At our study site, we found a surprising number of Scarlet Tanager territories spread across the woods. We were able to locate and monitor 7 individual nests over the course of our field season. The birds’ distinctive vocalizations made them easy to locate, and they proved to be very cooperative subjects. The tanagers seemed to adjust readily to our presence, carrying on with their daily activities at the nest with us watching intently. Some individuals even seemed interested in us, with the pairs at nests 3 and 4 often coming down out of the canopy to watch the nest-watchers from nearby branches. We were able to observe a wide range of behaviors related to site selection, nest building, raising the eggs and chicks, and territory defense from rivals and predators. They were also much more successful than our observed grosbeak pairs at making successful nesting attempts where the chicks survived to fledge, but more on that later!

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The Art of Nest Searching

The single most important requirement for studying breeding birds is locating breeding birds to study. For the long-standing swallow project that is also being carried out here at the Ponds, this is relatively simple. The ponds at this site, and the others like it around Tompkins County, are home to several hundred nest boxes designed specifically with swallows in mind. The birds return season after season to use the nesting environment provided for them, and finding nests is simply a matter of checking all of the boxes around the sites for signs of nest construction. Out in the woods, however, things are not nearly as neat and tidy. Our target taxa build their nests on branches instead of in cavities, so they are not attracted to convenient birdhouses. Additionally, due to the exposed nature of a cup-nest in a tree, these birds make a strong effort to keep their nests well-hidden and protected from predators. This is what leads to the fundamental problem behind locating nests for study: trying to find something that the birds work very hard to make unfindable. Nests are often put in places where they are difficult to access or even see from the ground. To the prospective parents, our prying eyes are every bit as undesirable as a hungry jay or chipmunk looking for an easy meal.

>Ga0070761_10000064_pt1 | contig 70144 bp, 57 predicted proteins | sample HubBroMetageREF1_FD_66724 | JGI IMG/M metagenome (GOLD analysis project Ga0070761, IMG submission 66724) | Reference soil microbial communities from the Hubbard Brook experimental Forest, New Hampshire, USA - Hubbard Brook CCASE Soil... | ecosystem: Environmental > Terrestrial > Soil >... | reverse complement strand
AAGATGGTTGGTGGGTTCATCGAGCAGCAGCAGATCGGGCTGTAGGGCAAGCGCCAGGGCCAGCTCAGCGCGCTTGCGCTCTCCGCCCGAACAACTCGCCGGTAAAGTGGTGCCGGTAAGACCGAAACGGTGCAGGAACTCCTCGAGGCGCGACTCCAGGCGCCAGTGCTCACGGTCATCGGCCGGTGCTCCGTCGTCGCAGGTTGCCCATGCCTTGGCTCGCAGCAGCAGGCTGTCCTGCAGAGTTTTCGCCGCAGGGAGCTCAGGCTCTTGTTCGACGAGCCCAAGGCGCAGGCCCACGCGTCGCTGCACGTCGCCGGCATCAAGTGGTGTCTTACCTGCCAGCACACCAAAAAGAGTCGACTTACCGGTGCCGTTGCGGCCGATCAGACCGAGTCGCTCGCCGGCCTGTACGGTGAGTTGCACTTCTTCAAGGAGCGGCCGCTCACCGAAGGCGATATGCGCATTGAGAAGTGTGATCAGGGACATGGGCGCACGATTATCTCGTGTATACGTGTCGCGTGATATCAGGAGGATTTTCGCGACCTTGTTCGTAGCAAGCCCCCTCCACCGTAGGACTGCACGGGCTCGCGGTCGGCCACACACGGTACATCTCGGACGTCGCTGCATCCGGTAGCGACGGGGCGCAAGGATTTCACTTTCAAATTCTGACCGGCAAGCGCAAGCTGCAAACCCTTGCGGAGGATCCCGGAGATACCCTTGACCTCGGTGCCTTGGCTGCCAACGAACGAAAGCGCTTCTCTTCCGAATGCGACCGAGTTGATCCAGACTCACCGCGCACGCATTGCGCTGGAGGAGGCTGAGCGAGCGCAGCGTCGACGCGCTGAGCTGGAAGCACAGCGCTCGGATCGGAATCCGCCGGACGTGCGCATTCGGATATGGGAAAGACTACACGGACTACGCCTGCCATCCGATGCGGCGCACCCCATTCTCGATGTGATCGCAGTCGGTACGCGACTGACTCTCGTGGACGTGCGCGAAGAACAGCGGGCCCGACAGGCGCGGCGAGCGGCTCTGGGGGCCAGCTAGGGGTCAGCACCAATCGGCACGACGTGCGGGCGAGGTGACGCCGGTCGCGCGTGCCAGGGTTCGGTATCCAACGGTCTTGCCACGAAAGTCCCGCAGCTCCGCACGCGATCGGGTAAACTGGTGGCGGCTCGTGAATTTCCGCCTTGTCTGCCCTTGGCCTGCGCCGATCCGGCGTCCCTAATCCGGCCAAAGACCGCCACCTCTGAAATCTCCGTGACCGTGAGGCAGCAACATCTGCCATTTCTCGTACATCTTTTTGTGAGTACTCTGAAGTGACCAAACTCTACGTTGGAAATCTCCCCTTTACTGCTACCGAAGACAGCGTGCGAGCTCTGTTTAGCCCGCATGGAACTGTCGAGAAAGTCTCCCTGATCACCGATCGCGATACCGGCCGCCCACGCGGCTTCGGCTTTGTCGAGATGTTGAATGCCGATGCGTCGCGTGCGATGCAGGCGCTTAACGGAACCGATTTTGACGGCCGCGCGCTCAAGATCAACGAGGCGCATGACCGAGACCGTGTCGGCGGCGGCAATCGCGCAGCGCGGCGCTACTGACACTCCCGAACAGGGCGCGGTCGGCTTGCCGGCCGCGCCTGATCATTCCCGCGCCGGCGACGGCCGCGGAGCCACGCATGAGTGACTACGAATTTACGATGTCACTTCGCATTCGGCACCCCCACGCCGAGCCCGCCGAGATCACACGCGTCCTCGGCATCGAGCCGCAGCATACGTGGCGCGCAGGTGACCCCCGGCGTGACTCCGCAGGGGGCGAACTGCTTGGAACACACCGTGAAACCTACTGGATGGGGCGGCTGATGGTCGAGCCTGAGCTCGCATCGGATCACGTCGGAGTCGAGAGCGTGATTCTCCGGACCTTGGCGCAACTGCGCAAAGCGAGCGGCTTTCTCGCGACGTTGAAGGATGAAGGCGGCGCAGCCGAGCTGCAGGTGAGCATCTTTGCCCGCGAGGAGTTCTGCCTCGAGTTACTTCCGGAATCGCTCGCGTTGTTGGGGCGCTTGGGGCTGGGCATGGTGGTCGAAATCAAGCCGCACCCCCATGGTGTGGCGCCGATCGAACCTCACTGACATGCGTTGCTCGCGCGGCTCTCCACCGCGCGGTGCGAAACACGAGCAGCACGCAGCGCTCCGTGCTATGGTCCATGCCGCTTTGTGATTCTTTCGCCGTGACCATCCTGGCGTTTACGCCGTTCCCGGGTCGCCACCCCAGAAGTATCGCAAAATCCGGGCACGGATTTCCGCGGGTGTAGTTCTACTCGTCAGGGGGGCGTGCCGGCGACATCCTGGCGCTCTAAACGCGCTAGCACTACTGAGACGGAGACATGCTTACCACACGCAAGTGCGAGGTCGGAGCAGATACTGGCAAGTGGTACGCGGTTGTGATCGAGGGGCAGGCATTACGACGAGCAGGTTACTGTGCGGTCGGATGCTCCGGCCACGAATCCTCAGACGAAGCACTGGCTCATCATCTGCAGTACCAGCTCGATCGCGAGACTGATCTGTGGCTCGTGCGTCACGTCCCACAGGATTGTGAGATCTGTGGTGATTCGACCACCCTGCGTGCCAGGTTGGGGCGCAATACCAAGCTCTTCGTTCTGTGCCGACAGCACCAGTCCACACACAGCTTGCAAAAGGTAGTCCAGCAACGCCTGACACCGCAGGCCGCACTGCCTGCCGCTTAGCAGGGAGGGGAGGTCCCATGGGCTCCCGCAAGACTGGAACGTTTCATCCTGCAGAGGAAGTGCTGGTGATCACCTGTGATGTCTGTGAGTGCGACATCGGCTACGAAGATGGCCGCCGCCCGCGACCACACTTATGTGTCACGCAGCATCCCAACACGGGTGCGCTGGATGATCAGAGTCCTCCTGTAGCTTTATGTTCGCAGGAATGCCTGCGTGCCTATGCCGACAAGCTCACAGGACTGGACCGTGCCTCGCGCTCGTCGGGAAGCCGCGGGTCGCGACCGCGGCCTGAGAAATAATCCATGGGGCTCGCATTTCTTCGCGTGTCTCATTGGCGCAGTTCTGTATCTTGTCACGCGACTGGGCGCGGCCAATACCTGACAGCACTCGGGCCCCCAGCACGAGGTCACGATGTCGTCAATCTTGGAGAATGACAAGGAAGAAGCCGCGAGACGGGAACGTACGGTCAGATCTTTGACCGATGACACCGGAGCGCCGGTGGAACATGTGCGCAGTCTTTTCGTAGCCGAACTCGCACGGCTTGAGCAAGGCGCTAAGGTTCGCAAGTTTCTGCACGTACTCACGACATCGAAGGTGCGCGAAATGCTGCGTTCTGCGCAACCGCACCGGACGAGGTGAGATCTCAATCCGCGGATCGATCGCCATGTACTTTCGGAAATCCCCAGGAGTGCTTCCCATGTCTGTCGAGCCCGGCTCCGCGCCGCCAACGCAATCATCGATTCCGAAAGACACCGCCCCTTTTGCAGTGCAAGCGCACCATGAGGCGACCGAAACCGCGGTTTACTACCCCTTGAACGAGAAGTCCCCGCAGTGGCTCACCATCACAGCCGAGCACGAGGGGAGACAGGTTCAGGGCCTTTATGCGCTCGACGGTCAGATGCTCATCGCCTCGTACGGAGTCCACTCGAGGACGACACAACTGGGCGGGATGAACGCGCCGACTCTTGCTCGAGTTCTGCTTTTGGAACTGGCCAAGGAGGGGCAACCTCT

Credit: Cat Lauck

Nest searching is a very contradictory practice. It can be surprisingly simple or maddeningly challenging. It requires a certain level of skill and know-how but often comes down to dumb luck. Following a bird is a delicate dance between keeping on your target at all costs but at the same time not disturbing them so much that they do not return to the nest site. Even the specific cues that indicate a nearby nest change as the season progresses. All of these factors coming together results in a potentially frustrating task that may be a turn-off to budding biologists. Those of us involved in CEFO, however, are not so easily discouraged. It all comes down to patience, persistence, and familiarity with your study subjects.